"All my instincts, they returnAnd the grand facade, so soon will burn Without a noise, without my pride I reach out from the inside" Peter Gabriel
By the time we reach 20, 40, and certainly 60, we've safely hidden our questions from the light of day. The "grand facade" we have carefully crafted over the minefield of our lives, is elaborately constructed. We wouldn't dare utter them aloud, but the questions persist nonetheless...like "a splinter in your mind". They inexplicably reach out from the inside.
When we're younger, we're much better at the "I didn't do it" kind of lying, but as we age, we become much better at the the kind of "I don't feel it" type. We seemed alarmed by the former, but almost dulled to the point of ignorance with the latter. As we age, it is dishonesty of a much more crippling nature.
- With sandlot success carefully tucked in his pocket, he asked to play organized ball.
- He seemed to regret it almost from the moment I pushed "enter" on my laptop.
- Objected to the first few practices.
- Walked cautiously up to the coach and the company of boys each day.
And then it came. At the end of the third 2 and 1/2 hour practice (the first three of his life) of almost non-stop conditioning and acclimatizing, they ran what seemed like a dozen 40 yard sprints. He found us on the edge of the practice field, gripping for a tale of exhaustion and reluctance to return. He slowly dragged his eleven year old body into the back seat and as we pull away, he said clearly and confidently:
"Well, I worked real hard and it finally paid off...I got my nickname; 'Monster'. Coach says I'm the fastest linebacker on the team."
And then he giggled, almost under his breath. Our Gray was back. Despite being the most delightful and joy filled of our six children, he had been running on short supply as of late. At his best, he is so happy and just plain full of life, he often bursts into laughter mid-sentence. He is the one that requires little, offers much, and just makes things feel better when he is around.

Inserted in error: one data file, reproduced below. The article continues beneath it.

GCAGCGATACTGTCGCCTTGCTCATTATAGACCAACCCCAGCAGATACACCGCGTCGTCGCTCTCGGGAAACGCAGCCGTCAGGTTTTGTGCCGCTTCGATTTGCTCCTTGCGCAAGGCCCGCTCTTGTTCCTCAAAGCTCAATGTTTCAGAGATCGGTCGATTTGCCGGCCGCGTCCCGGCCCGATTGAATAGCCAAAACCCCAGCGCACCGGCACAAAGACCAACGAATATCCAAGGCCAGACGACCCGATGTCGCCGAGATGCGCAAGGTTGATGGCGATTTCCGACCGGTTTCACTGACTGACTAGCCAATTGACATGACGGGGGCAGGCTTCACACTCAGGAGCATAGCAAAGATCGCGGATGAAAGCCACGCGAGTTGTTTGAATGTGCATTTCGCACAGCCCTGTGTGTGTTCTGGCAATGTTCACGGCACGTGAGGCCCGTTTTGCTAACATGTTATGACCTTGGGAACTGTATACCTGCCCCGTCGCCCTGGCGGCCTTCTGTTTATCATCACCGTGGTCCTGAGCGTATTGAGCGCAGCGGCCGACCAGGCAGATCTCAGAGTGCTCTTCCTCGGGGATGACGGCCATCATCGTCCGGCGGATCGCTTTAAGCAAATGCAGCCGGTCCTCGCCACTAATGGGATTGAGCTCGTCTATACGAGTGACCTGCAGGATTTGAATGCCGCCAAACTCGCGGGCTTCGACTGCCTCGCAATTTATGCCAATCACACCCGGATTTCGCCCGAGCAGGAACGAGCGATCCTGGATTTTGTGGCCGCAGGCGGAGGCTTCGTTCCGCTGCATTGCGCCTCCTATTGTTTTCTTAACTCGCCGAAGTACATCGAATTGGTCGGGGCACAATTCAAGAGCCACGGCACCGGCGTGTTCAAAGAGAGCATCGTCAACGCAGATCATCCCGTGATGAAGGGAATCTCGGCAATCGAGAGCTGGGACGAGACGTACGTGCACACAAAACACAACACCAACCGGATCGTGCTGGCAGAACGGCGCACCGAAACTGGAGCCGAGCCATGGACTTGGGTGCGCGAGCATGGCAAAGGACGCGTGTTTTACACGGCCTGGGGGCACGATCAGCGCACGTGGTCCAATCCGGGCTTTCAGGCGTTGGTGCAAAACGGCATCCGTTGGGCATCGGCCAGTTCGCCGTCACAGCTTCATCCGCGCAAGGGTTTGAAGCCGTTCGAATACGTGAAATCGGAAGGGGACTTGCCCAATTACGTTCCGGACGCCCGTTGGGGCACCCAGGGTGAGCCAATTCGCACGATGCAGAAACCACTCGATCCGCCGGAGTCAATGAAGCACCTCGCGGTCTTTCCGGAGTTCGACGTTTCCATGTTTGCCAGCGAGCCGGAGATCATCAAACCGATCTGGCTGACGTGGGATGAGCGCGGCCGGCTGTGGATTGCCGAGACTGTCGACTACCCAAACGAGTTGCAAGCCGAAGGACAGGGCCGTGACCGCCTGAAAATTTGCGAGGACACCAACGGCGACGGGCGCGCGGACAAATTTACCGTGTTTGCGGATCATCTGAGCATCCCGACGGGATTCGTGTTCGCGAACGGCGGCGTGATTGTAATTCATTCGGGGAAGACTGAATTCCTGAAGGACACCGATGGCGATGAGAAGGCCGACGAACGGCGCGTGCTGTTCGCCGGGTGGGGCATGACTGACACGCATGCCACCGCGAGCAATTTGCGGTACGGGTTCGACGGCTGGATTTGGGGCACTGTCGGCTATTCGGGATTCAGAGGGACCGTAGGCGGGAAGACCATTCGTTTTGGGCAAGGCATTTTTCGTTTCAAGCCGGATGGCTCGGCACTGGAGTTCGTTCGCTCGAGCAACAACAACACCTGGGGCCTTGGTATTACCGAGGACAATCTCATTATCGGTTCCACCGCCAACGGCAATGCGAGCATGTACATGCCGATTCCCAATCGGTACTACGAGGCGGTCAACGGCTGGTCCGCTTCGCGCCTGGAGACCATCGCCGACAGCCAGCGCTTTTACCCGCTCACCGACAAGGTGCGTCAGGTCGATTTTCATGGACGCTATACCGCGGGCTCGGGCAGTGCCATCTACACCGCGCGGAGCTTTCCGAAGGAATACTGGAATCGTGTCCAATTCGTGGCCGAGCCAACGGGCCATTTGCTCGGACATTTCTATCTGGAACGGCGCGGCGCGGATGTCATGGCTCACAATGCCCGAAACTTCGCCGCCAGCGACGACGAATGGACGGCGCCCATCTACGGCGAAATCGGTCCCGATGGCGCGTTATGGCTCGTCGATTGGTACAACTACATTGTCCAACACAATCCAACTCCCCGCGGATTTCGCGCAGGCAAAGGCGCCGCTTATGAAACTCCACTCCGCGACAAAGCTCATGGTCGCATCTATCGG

Seeming to lose his joy for those three days was a bitter reminder of the wreckage left from a trying year of school that ended just two months before. Despite the best of intentions of his school, the handling of his dyslexia was clumsy at best and often brutal at its' worst. He seemed to have closed in on himself, lost his confidence, and almost seemed to have forfeited everything that is important and distinctive about him.
I am not sure if the coach knows the weight of his words, but I sure do. There are questions in the heart of every boy, that left unanswered, continue to linger in the hearts of every man:
- Do you delight in me?
- Do I belong?
- Do I have what it takes?
- Am I a man?
Wednesday night, our Gray got some questions answered...powerfully, clearly, and definitionally. Ground was taken. He is a different boy because of it and progressively will be a different man. He is big, strong, and fast...someone beside dad has said so. He was excited for the next practice and will be for every one after. The answers to his questions are not only settling in his mind today, but will echo throughout his life and into eternity. Thanks coach.